06 April 2013

Kebnekaise, the Arctic journey

In March 2008 me and Kolo hiked for a week in Morocco in High Atlas in altitudes ranging from 2500 to 4000 metres carrying everything we needed in our backpacks. Precisely 5 years later the two of us planned a trip of similar difficulty, a week of ski touring and mountaineering beyond the Arctic Circle near the highest mountain in Sweden, Kebnekaise.

After months of research and preparation I was really excited to go. Well, not so fast! 4 days before we were supposed to leave I got a 40-degree fever and could barely move. Maybe it didn't make sense for Kolo to fly to Sweden from Boston after all. Luckily, just a few hours before his flight the doctor told me that even though I had influenza, I could be skiing on Monday or Tuesday.

We started our trip as planned but the first day I stayed in bed at Kebnekaise fjällstation while Kolo went alone for an easy trip. On Monday I tried to ski but only for 3 hours, since my lungs were now fighting with a secondary bacterial infection and were still very weak.

On Tuesday we decided to go to Tarfala, another mountain hut in the area. The weather was horrible but at least we had the hut and the valley only for ourselves. In the afternoon we went for a ride on Isfallsglaciär. The snow was awesome but the slope was not steep enough for sufficient speed.

According to the forecast, Wednesday was supposed to be without wind. When we woke up, the Tarfala valley was silent. We started climbing towards Kaskasatjåkka (2076 m), but when we reached a saddle at 1800 m, the wind picked up speed again. We skied down in a complete whiteout sometimes not knowing if we were going up or down. Sometimes I hit a small hill but I couldn't see them, because everything was white.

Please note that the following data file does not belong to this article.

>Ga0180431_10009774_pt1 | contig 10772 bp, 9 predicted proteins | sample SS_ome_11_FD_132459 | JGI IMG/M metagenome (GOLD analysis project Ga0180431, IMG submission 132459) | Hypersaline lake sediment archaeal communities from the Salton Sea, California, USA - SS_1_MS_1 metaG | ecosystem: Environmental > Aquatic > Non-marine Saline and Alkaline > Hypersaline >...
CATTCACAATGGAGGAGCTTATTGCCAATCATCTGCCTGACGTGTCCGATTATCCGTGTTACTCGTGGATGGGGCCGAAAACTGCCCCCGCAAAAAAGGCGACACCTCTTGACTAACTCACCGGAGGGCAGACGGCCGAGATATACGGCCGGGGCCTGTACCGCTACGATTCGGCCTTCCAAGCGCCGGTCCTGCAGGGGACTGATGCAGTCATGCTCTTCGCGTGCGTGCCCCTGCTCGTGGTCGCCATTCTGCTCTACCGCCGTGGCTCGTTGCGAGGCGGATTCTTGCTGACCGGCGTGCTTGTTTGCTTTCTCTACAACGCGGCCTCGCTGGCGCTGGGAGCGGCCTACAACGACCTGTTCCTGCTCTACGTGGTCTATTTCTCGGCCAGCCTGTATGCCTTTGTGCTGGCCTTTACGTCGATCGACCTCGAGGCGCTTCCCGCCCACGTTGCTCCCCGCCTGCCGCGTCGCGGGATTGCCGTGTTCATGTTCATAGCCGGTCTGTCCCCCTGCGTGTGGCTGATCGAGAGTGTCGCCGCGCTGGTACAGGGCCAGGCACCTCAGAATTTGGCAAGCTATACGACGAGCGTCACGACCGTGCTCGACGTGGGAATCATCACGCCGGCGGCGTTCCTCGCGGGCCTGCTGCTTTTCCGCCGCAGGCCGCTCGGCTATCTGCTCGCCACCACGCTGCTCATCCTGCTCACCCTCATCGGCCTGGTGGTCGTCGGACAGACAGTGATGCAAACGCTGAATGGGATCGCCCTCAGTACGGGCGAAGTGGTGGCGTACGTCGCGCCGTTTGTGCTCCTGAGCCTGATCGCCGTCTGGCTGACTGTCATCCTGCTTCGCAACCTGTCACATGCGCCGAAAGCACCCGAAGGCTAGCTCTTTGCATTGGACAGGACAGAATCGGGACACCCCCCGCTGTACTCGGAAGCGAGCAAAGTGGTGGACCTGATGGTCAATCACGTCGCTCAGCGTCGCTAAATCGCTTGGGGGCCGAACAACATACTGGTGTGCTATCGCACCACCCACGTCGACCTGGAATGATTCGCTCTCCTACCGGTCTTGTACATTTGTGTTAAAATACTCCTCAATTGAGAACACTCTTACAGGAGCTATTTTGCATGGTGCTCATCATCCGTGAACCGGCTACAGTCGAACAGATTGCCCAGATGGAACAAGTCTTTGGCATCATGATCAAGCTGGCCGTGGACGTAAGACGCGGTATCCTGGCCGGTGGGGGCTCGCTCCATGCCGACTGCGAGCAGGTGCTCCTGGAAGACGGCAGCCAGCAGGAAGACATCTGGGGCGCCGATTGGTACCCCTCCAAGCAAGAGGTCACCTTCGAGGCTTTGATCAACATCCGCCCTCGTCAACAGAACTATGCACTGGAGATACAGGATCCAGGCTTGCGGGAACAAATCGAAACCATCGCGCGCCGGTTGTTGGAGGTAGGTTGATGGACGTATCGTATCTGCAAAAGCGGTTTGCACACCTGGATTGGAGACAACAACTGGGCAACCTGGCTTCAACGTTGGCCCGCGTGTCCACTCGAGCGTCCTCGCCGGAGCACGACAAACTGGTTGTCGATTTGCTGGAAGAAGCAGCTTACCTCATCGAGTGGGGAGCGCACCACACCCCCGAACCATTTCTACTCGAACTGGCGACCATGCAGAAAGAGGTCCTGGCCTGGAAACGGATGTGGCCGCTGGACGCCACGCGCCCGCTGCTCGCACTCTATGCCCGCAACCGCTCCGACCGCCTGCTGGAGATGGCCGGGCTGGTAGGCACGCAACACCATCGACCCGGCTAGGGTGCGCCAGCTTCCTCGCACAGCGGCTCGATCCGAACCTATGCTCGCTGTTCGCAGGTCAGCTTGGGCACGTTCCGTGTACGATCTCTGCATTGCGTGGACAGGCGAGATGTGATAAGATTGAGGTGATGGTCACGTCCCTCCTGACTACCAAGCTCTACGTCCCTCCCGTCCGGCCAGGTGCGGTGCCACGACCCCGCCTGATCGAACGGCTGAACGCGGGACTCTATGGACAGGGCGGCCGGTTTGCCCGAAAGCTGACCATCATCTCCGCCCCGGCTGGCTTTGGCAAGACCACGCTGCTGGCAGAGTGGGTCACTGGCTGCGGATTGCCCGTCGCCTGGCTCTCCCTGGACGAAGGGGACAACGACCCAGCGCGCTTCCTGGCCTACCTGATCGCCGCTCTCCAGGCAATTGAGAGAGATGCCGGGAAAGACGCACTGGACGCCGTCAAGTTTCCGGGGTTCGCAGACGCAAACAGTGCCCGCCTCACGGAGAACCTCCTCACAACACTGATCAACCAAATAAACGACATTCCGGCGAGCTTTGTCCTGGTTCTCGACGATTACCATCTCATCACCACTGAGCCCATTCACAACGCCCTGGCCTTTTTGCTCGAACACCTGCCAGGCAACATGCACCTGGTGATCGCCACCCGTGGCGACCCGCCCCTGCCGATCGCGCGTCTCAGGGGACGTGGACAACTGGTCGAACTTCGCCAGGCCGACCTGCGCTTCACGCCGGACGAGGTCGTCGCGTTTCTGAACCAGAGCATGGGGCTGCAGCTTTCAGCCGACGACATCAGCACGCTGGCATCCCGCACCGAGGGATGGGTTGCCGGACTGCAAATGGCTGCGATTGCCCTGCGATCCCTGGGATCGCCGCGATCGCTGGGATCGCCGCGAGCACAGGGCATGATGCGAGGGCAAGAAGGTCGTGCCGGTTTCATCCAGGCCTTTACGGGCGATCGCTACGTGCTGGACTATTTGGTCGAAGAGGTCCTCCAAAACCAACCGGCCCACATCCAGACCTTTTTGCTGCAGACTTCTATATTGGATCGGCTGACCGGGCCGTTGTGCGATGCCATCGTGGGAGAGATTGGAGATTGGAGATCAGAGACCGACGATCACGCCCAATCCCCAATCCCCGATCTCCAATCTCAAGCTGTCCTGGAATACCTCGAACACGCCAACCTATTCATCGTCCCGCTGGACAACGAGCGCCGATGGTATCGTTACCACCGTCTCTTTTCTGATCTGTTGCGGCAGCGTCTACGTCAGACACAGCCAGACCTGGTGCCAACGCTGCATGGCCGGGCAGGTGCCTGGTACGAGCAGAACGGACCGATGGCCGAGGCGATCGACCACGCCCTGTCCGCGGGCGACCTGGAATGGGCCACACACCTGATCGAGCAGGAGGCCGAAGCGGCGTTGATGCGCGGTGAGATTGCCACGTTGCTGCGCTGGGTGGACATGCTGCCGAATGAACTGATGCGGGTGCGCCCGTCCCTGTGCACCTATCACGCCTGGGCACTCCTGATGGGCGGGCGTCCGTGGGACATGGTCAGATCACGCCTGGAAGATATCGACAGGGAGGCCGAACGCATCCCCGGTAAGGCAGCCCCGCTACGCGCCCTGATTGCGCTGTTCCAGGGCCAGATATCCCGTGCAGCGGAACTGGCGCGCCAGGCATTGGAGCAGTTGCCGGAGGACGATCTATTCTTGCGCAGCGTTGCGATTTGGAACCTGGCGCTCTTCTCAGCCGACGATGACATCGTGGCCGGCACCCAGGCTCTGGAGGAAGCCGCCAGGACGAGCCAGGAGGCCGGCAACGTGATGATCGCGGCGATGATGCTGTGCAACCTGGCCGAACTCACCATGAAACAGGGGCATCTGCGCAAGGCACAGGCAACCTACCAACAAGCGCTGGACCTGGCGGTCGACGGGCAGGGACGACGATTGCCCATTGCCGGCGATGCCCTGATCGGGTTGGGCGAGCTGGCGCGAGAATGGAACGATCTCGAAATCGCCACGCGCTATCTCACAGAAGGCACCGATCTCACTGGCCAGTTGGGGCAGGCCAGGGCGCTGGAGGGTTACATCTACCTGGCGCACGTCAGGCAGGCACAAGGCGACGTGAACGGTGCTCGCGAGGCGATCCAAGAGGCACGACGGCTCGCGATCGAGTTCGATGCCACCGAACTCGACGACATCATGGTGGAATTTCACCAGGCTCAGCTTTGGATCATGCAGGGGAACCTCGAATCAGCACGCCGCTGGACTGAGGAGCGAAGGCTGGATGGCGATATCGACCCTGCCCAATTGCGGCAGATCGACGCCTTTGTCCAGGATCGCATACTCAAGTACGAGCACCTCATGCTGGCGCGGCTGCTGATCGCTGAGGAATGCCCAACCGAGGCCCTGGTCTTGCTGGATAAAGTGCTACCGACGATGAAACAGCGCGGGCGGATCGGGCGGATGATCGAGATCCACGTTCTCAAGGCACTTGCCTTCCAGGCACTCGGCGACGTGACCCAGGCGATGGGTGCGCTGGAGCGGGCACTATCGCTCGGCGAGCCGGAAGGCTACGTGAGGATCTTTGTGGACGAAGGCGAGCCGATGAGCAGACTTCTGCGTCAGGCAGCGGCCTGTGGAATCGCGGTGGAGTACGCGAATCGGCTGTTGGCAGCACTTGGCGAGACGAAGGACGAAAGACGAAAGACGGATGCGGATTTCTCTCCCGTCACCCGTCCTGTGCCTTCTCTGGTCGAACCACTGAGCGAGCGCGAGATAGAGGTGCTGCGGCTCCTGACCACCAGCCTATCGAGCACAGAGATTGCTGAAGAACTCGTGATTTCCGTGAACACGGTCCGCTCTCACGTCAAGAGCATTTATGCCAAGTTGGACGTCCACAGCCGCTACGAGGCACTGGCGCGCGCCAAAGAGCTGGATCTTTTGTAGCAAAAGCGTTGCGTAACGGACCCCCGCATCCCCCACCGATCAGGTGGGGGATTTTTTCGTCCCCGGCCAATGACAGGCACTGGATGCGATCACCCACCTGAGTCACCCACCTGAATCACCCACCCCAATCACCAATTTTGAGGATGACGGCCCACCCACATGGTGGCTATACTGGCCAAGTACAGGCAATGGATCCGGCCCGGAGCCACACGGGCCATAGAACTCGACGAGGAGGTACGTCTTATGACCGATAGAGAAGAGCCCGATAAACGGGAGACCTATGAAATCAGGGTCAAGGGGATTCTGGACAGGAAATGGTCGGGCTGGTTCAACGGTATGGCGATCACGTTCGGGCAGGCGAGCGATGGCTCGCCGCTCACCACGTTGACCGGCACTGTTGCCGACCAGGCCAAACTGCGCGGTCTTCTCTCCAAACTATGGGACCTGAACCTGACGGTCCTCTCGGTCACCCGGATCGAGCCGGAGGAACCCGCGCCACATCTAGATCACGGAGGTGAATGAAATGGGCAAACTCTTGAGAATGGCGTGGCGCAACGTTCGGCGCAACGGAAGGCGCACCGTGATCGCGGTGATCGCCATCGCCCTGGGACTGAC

We decided to take a shortcut through Kebnetjåkka lilltopp, ending with a downhill ride right to the doors of Kebnekaise fjällstation. "It's half past one, we have 5 hours to do this", said Kolo. I laughed, because it looked like 2 easy hours. Little did I know what was going to happen next. After we reached a plateau the wind got so strong it was difficult to maintain balance while standing. It must have been between 60 to 90 km/h, no wonder this is the windiest place in Sweden with a record of 292 km/h (and then the station broke). We turned around for the second time today and continued in the valley with less wind. We reached the hut just before six.

Thursday was the last possible day for ascending Kebnekaise sydtopp (ca. 2110 m), the highest mountain in Sweden. The weather was great, clear sky and almost no wind, so we made it without big problems. The view from the top was simply breathtaking.

Countless stones made the descent harder, but at least I trained skiing in 3-meter narrow snow fields surrounded by stones. After the hard part we were rewarded with a ride in an awesome powder just below Tolpagorni. After climbing 1800 height meters and 9.5 hours we were back at Kebnekaise fjällstation. This was one of the hardest day trips I have ever done and my lung infection and temperature between -10 and -15 degrees didn't make it easier.

On Friday morning I woke up completely exhausted and still coughing too much, so Kolo went alone for a ride in the sunny weather.

Finally it's time to go home after a week long Arctic experience. We will be back!

A small selection of photos is on Flickr and a full album on Google Photos.